View Article: PubMed Central - PubMed

Affiliation: Institute for Genetics, University of Cologne, Cologne, Germany.

ABSTRACT
The IRG system of IFNγ-inducible GTPases constitutes a powerful resistance mechanism in mice against Toxoplasma gondii and two Chlamydia strains but not against many other bacteria and protozoa. Why only T. gondii and Chlamydia? We hypothesized that unusual features of the entry mechanisms and intracellular replicative niches of these two organisms, neither of which resembles a phagosome, might hint at a common principle. We examined another unicellular parasitic organism of mammals, member of an early-diverging group of Fungi, that bypasses the phagocytic mechanism when it enters the host cell: the microsporidian Encephalitozoon cuniculi. Consistent with the known susceptibility of IFNγ-deficient mice to E. cuniculi infection, we found that IFNγ treatment suppresses meront development and spore formation in mouse fibroblasts in vitro, and that this effect is mediated by IRG proteins. The process resembles that previously described in T. gondii and Chlamydia resistance. Effector (GKS subfamily) IRG proteins accumulate at the parasitophorous vacuole of E. cuniculi and the meronts are eliminated. The suppression of E. cuniculi growth by IFNγ is completely reversed in cells lacking regulatory (GMS subfamily) IRG proteins, cells that effectively lack all IRG function. In addition IFNγ-induced cells infected with E. cuniculi die by necrosis as previously shown for IFNγ-induced cells resisting T. gondii infection. Thus the IRG resistance system provides cell-autonomous immunity to specific parasites from three kingdoms of life: protozoa, bacteria and fungi. The phylogenetic divergence of the three organisms whose vacuoles are now known to be involved in IRG-mediated immunity and the non-phagosomal character of the vacuoles themselves strongly suggests that the IRG system is triggered not by the presence of specific parasite components but rather by absence of specific host components on the vacuolar membrane.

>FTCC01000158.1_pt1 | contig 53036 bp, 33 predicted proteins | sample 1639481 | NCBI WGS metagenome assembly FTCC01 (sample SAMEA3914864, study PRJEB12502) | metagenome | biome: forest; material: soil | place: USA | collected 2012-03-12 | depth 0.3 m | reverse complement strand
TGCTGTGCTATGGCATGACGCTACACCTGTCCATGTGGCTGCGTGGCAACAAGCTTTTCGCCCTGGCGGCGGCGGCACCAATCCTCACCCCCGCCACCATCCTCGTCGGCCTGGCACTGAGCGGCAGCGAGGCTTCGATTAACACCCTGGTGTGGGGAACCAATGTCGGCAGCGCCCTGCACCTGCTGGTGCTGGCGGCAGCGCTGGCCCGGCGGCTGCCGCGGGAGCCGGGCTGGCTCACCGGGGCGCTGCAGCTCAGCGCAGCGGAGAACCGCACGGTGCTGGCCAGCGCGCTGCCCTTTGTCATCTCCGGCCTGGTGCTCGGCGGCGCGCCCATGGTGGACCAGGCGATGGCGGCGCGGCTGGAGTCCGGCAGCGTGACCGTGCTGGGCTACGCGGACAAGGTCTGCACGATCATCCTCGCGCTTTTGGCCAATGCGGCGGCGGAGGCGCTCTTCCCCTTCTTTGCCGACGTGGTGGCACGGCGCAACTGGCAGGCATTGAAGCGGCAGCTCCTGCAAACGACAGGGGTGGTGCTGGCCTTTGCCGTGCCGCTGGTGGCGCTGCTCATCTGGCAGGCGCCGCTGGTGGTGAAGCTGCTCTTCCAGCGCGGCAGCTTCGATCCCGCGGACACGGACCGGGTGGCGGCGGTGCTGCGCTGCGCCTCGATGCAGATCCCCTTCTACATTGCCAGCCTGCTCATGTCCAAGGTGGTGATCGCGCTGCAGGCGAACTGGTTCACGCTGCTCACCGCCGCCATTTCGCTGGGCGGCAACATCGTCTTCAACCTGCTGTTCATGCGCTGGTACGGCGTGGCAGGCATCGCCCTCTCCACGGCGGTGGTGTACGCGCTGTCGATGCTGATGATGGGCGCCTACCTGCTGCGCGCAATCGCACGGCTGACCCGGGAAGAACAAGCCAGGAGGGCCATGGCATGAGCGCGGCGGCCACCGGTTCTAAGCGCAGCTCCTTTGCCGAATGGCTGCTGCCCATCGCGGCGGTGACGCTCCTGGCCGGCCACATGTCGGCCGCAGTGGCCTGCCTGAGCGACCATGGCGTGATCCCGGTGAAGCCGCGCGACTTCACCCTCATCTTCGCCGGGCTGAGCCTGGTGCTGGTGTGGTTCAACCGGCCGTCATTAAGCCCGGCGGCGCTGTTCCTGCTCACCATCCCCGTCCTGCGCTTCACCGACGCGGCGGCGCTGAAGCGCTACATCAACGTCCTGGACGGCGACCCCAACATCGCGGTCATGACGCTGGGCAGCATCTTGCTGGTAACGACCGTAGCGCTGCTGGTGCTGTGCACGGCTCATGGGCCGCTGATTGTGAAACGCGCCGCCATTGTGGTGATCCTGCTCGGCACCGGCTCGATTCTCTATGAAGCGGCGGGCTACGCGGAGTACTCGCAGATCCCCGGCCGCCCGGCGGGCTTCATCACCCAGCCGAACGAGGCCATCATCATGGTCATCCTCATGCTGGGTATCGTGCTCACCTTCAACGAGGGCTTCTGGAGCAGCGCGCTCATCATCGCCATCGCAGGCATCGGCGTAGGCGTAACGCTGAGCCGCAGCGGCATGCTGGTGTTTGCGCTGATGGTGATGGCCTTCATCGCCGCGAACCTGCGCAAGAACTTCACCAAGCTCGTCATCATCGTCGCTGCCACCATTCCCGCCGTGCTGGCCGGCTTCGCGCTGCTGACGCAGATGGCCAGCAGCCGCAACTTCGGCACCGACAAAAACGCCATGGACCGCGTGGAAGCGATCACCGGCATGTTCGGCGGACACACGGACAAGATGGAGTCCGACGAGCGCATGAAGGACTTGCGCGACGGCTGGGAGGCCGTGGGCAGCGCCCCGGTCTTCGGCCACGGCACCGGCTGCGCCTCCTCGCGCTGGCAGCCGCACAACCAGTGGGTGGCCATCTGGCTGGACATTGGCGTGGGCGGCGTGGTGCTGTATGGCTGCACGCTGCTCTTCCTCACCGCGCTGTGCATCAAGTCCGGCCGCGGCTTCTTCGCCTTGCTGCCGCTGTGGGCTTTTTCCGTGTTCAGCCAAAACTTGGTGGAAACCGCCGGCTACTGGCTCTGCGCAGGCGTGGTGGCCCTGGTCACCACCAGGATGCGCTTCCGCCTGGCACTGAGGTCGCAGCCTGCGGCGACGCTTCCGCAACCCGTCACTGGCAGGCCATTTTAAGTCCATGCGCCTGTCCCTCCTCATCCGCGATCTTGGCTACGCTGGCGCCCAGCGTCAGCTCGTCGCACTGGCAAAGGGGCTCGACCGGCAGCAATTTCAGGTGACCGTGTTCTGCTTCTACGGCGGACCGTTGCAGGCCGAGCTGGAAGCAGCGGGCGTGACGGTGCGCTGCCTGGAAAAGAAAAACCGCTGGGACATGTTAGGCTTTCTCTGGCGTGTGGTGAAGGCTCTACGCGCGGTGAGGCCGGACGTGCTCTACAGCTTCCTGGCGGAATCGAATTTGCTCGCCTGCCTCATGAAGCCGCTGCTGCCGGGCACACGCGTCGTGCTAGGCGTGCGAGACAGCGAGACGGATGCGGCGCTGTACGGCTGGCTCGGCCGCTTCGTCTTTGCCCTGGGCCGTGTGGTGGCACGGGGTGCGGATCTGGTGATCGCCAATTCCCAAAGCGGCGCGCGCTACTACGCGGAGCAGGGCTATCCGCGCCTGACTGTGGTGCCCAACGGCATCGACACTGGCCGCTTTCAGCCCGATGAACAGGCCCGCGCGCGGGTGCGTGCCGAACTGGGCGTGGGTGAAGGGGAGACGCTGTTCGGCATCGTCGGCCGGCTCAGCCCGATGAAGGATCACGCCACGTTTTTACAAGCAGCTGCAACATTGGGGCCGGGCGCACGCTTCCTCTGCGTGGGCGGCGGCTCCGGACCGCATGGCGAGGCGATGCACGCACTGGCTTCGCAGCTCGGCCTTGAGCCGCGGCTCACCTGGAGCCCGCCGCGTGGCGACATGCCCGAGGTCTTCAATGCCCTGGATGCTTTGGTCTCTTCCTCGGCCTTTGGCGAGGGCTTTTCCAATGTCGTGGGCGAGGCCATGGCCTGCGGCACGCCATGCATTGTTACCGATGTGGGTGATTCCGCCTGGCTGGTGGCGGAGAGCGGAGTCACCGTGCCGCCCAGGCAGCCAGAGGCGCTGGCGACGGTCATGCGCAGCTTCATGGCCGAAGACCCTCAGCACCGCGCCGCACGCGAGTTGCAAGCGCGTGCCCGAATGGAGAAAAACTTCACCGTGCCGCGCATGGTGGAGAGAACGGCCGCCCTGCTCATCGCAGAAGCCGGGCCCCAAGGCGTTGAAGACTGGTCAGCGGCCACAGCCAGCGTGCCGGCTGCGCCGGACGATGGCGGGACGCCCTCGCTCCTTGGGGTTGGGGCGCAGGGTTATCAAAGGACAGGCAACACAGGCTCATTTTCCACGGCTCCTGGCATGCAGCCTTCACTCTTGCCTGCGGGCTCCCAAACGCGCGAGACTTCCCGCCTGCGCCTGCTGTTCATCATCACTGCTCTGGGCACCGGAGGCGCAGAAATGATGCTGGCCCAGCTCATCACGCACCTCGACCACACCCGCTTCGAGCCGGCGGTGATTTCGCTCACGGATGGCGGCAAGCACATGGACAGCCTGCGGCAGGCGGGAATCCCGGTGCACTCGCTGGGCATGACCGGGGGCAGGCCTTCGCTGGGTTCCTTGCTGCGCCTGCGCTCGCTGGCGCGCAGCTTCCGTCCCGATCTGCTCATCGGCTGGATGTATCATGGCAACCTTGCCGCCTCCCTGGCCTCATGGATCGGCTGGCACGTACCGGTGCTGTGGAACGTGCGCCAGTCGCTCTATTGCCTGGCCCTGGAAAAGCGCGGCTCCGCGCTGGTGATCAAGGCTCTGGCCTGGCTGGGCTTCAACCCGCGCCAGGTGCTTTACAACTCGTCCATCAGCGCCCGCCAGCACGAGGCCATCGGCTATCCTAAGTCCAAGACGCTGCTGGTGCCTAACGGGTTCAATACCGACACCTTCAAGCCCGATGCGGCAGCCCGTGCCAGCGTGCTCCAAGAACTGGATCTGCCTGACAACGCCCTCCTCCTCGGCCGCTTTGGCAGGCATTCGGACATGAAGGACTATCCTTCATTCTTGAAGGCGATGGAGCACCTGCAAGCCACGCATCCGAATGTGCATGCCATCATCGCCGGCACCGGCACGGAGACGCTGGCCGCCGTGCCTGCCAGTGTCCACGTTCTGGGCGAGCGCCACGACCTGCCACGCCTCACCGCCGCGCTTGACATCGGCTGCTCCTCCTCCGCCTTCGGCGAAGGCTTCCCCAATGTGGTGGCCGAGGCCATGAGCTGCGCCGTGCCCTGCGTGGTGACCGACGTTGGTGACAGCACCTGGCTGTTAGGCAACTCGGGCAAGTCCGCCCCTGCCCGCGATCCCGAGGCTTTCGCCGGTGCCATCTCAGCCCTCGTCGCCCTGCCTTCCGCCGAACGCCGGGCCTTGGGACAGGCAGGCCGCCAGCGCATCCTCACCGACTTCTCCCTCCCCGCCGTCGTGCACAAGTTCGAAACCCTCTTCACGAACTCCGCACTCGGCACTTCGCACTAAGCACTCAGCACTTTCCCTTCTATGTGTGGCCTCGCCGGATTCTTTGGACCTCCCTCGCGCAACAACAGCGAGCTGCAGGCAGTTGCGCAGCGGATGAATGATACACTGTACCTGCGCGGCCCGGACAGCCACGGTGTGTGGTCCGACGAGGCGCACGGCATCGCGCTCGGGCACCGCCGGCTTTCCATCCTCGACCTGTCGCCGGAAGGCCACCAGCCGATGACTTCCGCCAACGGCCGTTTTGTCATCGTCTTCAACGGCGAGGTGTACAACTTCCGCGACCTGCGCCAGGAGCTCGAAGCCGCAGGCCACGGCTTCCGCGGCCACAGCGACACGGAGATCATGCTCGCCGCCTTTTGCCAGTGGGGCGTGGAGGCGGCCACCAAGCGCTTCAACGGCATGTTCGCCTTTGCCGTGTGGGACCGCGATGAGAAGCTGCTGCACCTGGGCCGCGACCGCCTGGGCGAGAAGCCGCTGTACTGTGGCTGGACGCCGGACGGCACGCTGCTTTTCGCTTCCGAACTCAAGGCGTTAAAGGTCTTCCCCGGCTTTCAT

No MeSH data available.


Related in: MedlinePlus